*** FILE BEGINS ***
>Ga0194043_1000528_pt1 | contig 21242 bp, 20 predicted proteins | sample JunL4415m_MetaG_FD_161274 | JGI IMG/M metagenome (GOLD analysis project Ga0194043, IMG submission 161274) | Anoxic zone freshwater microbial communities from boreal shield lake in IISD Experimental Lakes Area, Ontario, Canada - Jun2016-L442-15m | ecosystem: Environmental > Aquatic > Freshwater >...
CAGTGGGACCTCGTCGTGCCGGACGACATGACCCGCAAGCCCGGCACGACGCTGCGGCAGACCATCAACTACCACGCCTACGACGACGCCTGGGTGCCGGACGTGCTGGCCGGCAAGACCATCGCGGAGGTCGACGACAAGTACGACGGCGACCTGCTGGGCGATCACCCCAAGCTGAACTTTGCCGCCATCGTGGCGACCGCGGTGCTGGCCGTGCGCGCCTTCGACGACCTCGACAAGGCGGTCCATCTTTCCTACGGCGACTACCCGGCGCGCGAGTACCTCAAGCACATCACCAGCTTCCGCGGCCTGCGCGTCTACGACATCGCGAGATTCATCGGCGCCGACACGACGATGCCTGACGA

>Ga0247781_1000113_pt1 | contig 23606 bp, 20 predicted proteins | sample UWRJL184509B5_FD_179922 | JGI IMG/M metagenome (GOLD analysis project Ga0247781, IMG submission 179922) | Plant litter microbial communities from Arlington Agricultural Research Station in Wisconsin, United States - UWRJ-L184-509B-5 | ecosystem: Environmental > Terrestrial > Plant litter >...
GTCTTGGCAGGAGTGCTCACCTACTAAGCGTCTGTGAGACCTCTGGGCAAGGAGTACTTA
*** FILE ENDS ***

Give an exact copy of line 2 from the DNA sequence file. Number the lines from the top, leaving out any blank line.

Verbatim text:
CAGTGGGACCTCGTCGTGCCGGACGACATGACCCGCAAGCCCGGCACGACGCTGCGGCAGACCATCAACTACCACGCCTACGACGACGCCTGGGTGCCGGACGTGCTGGCCGGCAAGACCATCGCGGAGGTCGACGACAAGTACGACGGCGACCTGCTGGGCGATCACCCCAAGCTGAACTTTGCCGCCATCGTGGCGACCGCGGTGCTGGCCGTGCGCGCCTTCGACGACCTCGACAAGGCGGTCCATCTTTCCTACGGCGACTACCCGGCGCGCGAGTACCTCAAGCACATCACCAGCTTCCGCGGCCTGCGCGTCTACGACATCGCGAGATTCATCGGCGCCGACACGACGATGCCTGACGA